WCC-DB co-leader Petkov: There will be no talks with Vuzrazhdane on a government

We Continue the Change-Democratic Bulgaria co-leader Kiril Petkov hastened on July 6 to say that the coalition would not hold talks with Vuzrazhdane on the formation of a government, after earlier in the day being interpreted as saying that such talks were possible, but only if certain conditions were met.

This week, the first bid to get a government elected was defeated in Parliament, and the Movement for Rights and Freedoms, as the second-largest parliamentary group, is to be offered the next mandate to seek to form a government. However, MRF parliamentary leader Delyan Peevski has said that it will refuse the mandate.

That would take matters to the third and final mandate stage. The constitution grants the head of state a free hand in deciding to which group to offer the third mandate.

President Roumen Radev’s options among the remaining parliamentary groups are WCC-DB – which has vowed to remain in opposition even if a government is elected – Vuzrazhdane, the Bulgarian Socialist Party and ITN. The option of Velichie does not exist after that party’s parliamentary group disintegrated.

Vuzrazhdane and ITN have directly expressed interest in receiving the third mandate, while the BSP stance has been contradictory.

On July 4, Vuzrazhdane leader Kostadin Kostadinov said that irrespective of which parliamentary group is handed the third mandate, “the key is in the hands of WCC-DB”.

Kostadinov, who has spoken of an “anti-GERB and MRF coalition” said that Vuzrazhdane, WCC-DB, ITN, BSP and Velichie all had been adamant during the election campaign that GERB-UDF and the MRF should not be allowed back into power.

He said that if WCC-DB refused to be involved in this envisaged coalition, a government would have to be formed with either GERB-UDF or the MRF.

On July 6, Vuzrazhdane MP Tsoncho Ganev said in an interview with Bulgarian National Television that there had been “informal talks” with WCC-DB.

On Facebook, Petkov said that in the 50th National Assembly, there were two potential majorities, one GERB-UDF-MRF and the other, Vuzrazhdane, the BSP, ITN and Velichie.

“Let it be clear, WCC-DB cannot be part of these two majorities, because we are an anti-corruption and pro-European coalition. Our voters can be absolutely calm about that,” Petkov said.

“Yesterday I clearly said that in this Parliament, all the parties that say they are anti-corruption in words, let them first show it in deeds by supporting the law on the judiciary, the law on personal bankruptcy and the law on the protection of corruption signals, which we will introduce.

“In this way, we will not have lost time and we will have continued the reforms in Bulgaria, even when a government is not possible in this Parliament,” he said.

In the earlier television interview, Petkov had noted that Kostadinov had used abusive language about WCC-DB’s electorate and should apologise and should “prove that he is not a pro-Russian project”. The perception that Petkov was opening the door to talks between his pro-Western coalition and pro-Kremlin Vuzrazhdane by setting these “conditions” raised eyebrows, which apparently led to his subsequent Facebook post to clarify the matter.

Petkov said that he would immediately go to talks with all parliamentary groups, including Vuzrazhdane, if those talks were to be about the law on the judiciary and the law on personal bankruptcy.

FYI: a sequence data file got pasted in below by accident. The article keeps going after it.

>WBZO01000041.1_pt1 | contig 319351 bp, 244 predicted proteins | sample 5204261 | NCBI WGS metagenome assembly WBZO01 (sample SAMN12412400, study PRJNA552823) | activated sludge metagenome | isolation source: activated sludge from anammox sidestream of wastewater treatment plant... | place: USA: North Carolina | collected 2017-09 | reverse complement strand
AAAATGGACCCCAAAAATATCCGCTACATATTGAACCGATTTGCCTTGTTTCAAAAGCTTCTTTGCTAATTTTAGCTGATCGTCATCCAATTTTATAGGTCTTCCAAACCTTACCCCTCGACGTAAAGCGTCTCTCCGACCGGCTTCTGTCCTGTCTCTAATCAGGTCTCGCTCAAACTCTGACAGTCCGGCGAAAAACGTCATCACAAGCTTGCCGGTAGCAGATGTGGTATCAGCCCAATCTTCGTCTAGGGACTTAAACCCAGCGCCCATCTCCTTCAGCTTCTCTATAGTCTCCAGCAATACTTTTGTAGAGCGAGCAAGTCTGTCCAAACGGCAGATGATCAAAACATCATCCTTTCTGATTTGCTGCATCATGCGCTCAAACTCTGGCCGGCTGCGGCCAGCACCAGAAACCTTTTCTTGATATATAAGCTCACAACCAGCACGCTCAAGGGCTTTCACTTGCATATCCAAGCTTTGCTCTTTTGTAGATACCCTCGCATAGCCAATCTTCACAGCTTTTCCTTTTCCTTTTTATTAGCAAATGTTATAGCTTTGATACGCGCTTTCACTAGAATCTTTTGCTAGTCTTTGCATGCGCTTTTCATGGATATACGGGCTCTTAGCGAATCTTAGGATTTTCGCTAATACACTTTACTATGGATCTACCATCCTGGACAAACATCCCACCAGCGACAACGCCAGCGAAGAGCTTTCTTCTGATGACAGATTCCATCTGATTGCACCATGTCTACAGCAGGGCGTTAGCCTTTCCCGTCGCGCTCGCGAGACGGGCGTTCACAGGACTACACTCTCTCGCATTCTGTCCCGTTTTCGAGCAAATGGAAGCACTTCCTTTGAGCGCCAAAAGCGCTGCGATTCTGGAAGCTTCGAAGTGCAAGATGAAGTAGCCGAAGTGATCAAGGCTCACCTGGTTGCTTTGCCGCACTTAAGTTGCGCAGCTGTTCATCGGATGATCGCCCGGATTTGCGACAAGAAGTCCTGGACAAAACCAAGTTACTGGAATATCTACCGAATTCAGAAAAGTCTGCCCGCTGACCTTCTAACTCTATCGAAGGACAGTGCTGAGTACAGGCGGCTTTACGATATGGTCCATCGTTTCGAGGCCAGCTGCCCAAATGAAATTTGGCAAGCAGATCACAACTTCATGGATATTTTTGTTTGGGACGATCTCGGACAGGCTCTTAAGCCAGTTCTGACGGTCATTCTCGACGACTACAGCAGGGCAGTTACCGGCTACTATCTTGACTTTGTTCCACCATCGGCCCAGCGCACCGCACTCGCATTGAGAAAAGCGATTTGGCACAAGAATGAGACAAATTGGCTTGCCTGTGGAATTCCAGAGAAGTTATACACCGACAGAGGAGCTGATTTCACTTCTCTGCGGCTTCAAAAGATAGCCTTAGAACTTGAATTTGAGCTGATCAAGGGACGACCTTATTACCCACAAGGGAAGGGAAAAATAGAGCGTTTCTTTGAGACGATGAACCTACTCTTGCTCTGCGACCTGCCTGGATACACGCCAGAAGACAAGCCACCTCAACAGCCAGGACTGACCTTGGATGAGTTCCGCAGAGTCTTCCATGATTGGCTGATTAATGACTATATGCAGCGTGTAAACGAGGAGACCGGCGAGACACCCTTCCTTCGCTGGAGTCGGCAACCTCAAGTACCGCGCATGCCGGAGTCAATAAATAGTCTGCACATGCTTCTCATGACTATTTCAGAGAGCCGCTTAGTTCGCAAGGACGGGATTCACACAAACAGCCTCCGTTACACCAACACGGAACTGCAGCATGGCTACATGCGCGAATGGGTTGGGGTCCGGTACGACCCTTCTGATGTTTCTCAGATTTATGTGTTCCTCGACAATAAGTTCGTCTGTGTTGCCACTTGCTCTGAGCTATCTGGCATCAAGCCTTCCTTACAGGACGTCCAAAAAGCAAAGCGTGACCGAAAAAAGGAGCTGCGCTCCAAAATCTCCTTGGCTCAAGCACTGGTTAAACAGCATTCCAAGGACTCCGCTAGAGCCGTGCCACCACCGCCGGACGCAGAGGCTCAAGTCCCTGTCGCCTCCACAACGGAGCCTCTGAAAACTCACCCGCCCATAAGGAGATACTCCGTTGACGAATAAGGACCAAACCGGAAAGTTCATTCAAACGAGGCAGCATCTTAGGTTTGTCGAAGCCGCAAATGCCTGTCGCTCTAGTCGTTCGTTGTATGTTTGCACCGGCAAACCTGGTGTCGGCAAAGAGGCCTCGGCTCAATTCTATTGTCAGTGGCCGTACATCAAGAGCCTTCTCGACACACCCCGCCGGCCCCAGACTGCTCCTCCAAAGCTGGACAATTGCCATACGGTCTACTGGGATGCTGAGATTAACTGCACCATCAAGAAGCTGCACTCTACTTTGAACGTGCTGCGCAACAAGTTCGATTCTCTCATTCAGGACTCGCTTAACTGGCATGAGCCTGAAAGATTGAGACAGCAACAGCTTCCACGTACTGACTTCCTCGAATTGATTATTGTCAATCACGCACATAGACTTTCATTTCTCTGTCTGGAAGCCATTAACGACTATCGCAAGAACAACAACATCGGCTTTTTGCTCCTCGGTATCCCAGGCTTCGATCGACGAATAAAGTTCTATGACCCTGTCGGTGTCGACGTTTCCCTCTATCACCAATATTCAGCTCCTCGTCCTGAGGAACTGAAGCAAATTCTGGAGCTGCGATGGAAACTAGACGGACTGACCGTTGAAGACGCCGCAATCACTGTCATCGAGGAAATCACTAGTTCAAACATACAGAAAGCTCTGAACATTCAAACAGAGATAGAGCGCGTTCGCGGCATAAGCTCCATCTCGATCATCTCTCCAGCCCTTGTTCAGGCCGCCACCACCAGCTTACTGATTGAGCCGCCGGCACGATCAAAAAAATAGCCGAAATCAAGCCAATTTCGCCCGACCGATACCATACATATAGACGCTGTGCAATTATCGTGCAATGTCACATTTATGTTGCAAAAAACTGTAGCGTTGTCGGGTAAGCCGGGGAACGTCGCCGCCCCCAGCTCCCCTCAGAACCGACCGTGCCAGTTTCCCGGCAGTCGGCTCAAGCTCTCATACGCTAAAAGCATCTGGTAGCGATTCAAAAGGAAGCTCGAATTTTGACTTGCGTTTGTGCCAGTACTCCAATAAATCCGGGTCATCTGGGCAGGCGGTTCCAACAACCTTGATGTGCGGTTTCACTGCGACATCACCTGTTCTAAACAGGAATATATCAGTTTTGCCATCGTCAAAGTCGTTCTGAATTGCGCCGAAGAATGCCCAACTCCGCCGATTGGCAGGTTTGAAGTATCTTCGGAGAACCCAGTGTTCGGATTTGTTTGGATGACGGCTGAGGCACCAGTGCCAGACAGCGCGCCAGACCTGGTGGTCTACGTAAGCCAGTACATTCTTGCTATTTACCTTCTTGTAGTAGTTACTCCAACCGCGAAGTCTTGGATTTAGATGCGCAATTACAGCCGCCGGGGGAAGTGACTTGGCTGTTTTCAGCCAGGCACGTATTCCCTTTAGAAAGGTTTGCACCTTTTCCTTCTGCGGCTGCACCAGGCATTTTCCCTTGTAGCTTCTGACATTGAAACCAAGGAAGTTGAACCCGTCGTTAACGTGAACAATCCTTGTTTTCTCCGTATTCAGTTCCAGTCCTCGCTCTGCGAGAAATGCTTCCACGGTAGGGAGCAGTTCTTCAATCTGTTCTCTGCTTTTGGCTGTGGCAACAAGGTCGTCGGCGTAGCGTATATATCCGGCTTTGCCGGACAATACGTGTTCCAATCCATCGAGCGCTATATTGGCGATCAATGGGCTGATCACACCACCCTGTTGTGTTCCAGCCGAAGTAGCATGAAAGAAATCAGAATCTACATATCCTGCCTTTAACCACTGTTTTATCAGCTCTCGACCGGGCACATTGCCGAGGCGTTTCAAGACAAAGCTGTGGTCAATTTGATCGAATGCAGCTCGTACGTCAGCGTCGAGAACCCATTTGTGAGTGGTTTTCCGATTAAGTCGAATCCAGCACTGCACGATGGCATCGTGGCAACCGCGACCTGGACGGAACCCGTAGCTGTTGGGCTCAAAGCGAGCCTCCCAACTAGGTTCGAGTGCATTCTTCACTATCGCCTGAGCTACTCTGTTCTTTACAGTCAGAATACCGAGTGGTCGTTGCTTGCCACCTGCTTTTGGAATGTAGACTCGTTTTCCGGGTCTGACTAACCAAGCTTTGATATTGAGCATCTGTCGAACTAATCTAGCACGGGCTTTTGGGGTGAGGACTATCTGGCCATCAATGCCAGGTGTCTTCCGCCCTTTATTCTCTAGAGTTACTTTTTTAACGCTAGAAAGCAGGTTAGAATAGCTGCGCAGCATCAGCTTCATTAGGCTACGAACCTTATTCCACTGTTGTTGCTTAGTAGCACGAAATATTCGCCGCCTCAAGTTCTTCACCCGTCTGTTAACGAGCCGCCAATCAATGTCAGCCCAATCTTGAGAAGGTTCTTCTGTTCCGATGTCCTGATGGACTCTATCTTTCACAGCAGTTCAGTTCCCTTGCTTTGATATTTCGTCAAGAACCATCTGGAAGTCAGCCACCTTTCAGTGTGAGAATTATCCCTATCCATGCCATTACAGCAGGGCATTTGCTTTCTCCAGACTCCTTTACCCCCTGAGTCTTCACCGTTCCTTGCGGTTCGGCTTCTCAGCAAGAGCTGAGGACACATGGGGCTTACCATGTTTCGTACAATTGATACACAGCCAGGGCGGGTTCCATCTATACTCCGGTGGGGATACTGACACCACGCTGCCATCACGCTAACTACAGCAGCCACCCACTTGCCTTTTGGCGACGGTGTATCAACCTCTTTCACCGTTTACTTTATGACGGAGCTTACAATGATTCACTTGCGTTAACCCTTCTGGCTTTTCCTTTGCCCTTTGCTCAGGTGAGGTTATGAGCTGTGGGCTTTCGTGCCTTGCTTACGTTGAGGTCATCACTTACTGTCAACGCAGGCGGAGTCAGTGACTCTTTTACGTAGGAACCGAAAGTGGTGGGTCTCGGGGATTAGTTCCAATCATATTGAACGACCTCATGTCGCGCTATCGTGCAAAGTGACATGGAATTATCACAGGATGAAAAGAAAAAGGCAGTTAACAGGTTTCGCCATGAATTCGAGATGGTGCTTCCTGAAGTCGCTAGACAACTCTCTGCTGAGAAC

On Facebook on July 6, former WCC-DB MP Ivailo Mirchev said that there could be no talks with Vuzrazhdane about a government “and that is clear”.

“The important question is another – what are we doing with the country. New elections? Then some more, and then some more – the next ones? The world record for the most early parliamentary elections held is for Bulgaria. A hundred million leva for each election,” Mirchev said.

“And all this for Peevski to get rid of Magnitsky and control all the power in the state, and his hostage not to enter the [Magnitsky Act sanctions] list, while fulfilling his every wish – from changes of district governors, through regulators and changes in laws,” he said, the “hostage” being a reference to GERB-UDF leader Boiko Borissov.

“There will be no political force that will get 121+ MPs. At least not soon,” Mirchev said, referring to the threshold to get a government elected if all 240 MPs are present in the House.

“This means only one thing – to find a way to implement the reforms that are important for Bulgaria: fighting against corruption, completing the judicial reform, selecting professionals in the regulators in a transparent way instead of party quotas, reform of the [security] services, rapid entry into Schengen and the euro area,” Mirchev said.

He said that in order to propose a specific formula to the Bulgarians, “it is not enough to shout loudly that we are in opposition and it is impossible to announce that we will not work with any party based on our priorities, waiting to ‘bravely’ bring the cherished 121 into Parliament”.

“To succeed, however, we need to start by having an honest conversation with people – what happened in the last election, why we got to this point and what we are changing to continue. But let’s continue, looking people in the eye and offering them clear solutions, not the simple “we’ll just be opposition”, Mirchev said.

Also on Facebook, WCC-DB MEP Radan Kanev said that it was important that WCC-DB should have a common political decision-making mechanism and a common communication policy.

“To prevent such situations, where unintentional statements create a real risk of losing political support,” Kanev said.

(Archive photo: government.bg)

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